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AB0380 The Inhibition of Tumor Necrosis Factor-Alpha (TNFA) Reduce Plasmatic Reactive Oxygen Metabolites (ROM) of Rheumatoid Arthritis (RA) Patients
  1. F. Cacciapaglia1,
  2. M.G. Anelli2,
  3. D. Rizzo3,
  4. E. Morelli3,
  5. C. Rotondo2,
  6. A. Rinaldi2,
  7. M. Covelli2,
  8. F. Iannone2,
  9. G. Lapadula2
  1. 1Internal Medicine Unit and Outpatient Clinic of Rheumatology, “N. Melli” Hospital of San Pietro, San Pietro (BR)
  2. 2DIMIMP Section of Rheumatology, University of Bari, Bari
  3. 3Morelli & Di Pierro Lab, Squinzano (LE), Italy


Background Accumulating evidences indicate that chronic inflammation and oxidative stress play a key role in the early and accelerated atherosclerosis seen in patients with RA (1). Tumor necrosis factor-alpha (TNFa) overproduction is thought to be the main contributor to increased ROS release in patients with RA (2). TNFa inhibitors are effective treatments in the management of RA but the effects of these drugs on the heart and vessels is under investigation (3,4).

Objectives The aim of this study was to assess the circulating levels of reactive oxygen metabolites (ROMs) during anti-TNFa treatment in RA.

Methods Forty patients with RA (36 female; age 53±13yrs) treated with different TNFa inhibitors were analyzed for 52 weeks. The oxidant status was determined from plasmatic samples taken before, 24 and 52 weeks after anti-TNFa treatment, by assessing hydroperoxides levels using a Diacron automated method (d-ROMs test), which has proved to be clinically useful as an oxidative stress marker (5).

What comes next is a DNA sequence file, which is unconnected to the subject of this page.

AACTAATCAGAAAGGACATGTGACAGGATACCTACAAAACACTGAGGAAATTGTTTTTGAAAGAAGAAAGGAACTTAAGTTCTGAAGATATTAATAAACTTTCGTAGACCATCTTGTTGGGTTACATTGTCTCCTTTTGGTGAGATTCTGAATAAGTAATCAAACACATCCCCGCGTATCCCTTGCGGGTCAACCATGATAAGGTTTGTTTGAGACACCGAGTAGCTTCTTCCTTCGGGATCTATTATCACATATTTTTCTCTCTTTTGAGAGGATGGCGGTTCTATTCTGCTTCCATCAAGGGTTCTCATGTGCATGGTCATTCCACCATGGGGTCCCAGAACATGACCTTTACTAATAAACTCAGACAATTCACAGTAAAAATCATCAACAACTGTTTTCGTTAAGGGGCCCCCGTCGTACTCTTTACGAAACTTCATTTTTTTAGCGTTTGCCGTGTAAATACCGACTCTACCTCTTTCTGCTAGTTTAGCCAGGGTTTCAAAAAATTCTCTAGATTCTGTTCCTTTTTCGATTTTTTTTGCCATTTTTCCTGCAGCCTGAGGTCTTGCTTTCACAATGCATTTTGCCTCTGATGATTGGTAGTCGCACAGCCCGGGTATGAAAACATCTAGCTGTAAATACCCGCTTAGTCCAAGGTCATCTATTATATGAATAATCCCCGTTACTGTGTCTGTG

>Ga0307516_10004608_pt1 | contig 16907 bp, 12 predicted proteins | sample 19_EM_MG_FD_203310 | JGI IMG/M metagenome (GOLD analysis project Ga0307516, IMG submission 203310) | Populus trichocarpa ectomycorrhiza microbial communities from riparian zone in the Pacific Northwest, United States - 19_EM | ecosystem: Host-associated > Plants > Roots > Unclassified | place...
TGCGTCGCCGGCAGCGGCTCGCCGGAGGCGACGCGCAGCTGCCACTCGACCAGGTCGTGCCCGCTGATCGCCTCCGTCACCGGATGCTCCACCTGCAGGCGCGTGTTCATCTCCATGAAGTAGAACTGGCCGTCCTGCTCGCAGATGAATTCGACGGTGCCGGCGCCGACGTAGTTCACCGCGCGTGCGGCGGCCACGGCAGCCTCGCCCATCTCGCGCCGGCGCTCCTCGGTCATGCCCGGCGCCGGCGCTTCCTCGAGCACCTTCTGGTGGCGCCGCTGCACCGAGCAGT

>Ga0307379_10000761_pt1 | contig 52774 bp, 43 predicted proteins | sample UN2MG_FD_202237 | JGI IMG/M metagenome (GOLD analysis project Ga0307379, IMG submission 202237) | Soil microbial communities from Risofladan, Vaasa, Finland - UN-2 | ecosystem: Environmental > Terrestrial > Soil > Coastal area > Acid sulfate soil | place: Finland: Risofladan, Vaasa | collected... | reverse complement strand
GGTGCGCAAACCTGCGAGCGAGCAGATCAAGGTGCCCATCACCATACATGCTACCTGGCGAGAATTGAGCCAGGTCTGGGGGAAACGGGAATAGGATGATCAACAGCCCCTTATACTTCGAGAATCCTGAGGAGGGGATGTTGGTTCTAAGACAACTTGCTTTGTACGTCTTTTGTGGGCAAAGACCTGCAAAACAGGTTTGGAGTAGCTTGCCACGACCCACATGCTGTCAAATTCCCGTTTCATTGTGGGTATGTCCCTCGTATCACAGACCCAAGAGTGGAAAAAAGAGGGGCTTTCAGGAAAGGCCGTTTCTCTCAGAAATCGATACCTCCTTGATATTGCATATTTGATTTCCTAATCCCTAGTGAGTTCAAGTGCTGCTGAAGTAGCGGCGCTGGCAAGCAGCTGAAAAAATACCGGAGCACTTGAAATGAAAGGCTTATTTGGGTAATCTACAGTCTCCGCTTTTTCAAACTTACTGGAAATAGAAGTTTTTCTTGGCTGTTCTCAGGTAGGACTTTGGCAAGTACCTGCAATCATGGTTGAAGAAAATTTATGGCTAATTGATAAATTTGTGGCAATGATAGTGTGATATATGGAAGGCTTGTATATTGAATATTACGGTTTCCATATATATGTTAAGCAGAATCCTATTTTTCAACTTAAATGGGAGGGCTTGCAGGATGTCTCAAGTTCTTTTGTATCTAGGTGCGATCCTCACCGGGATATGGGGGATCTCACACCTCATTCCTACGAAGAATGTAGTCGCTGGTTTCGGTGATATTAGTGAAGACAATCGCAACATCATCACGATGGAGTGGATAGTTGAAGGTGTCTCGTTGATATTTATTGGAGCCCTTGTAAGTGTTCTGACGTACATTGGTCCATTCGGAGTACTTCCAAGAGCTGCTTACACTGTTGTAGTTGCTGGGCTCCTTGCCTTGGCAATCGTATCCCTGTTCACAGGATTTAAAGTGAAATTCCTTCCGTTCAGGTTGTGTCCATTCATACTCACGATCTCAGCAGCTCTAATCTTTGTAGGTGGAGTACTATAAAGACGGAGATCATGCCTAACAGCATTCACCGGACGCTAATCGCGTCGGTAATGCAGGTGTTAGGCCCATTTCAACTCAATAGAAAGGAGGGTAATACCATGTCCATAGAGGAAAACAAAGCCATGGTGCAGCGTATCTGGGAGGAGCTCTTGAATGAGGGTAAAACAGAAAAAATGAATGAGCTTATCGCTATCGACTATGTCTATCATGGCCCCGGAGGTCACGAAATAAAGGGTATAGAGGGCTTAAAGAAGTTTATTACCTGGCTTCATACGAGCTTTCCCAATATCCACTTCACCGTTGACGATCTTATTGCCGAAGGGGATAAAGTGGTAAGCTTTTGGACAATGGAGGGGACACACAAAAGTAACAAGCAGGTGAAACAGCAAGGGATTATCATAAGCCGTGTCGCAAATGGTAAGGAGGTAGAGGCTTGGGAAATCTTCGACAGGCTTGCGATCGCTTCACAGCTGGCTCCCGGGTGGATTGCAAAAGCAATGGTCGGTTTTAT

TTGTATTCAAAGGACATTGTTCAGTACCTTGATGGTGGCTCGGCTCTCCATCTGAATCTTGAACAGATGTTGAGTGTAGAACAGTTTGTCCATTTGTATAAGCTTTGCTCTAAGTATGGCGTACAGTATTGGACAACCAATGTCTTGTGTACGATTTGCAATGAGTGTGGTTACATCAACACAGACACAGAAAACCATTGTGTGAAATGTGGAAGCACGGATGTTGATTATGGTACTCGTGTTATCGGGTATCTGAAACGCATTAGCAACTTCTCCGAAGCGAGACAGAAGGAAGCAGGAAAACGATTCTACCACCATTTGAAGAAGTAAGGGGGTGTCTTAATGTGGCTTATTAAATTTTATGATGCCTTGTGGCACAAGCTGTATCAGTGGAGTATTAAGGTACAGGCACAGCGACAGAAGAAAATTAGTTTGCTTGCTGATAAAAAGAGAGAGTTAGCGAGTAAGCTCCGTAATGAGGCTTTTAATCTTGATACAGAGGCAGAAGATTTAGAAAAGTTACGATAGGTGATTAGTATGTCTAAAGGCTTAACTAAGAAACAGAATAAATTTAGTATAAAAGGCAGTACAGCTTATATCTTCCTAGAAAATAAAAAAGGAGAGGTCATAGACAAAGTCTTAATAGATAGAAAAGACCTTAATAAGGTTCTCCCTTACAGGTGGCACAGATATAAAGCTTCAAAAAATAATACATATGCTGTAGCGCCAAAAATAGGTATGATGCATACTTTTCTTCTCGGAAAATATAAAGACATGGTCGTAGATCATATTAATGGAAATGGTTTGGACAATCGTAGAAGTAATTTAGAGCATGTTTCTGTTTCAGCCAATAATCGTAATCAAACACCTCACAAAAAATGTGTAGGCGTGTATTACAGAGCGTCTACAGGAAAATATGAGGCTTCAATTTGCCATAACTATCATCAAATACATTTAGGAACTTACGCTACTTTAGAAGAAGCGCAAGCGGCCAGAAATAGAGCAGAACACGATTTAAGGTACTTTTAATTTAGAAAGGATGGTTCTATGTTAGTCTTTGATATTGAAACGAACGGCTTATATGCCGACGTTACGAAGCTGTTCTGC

Results Mean ROMs levels before TNFa-inhibitors were 33.2±10 mg H2O2/dL while after 24 and 52 weeks of treatment they were 29.5±7 and 29.3±9 mg H2O2/dL, respectively (P<0.05). Twenty-two (55%) RA patients with active disease had high d-ROM level (>32 mg H2O2/dL). After 24 and 52 weeks of anti-TNFa treatment 50% of patients reached remission/low disease status (DAS-28CRP<3.2) and all these patients had low d-ROM levels (<27 mg H2O2/dL).

Conclusions Our result demonstrate that good disease control with anti-TNFa agents is able to reduce oxidative stress in RA patients.


  1. Shoenfeld Y. et al. Circulation 2005;112:3337-47.

  2. Szekanecz Z. et al. Ann N Y Acad Sci 2007;1108:349-58.

  3. Cacciapaglia F. et al. Autoimmun Rev 2011;10(10):631-5.

  4. Kageyama Y. et al. Clin Exp Rheumatol. 2008;26(1):73-80.

  5. Vassalle C. et al. J Atheroscler Thromb 2012;19(8):712-7.

Disclosure of Interest None declared

DOI 10.1136/annrheumdis-2014-eular.2556

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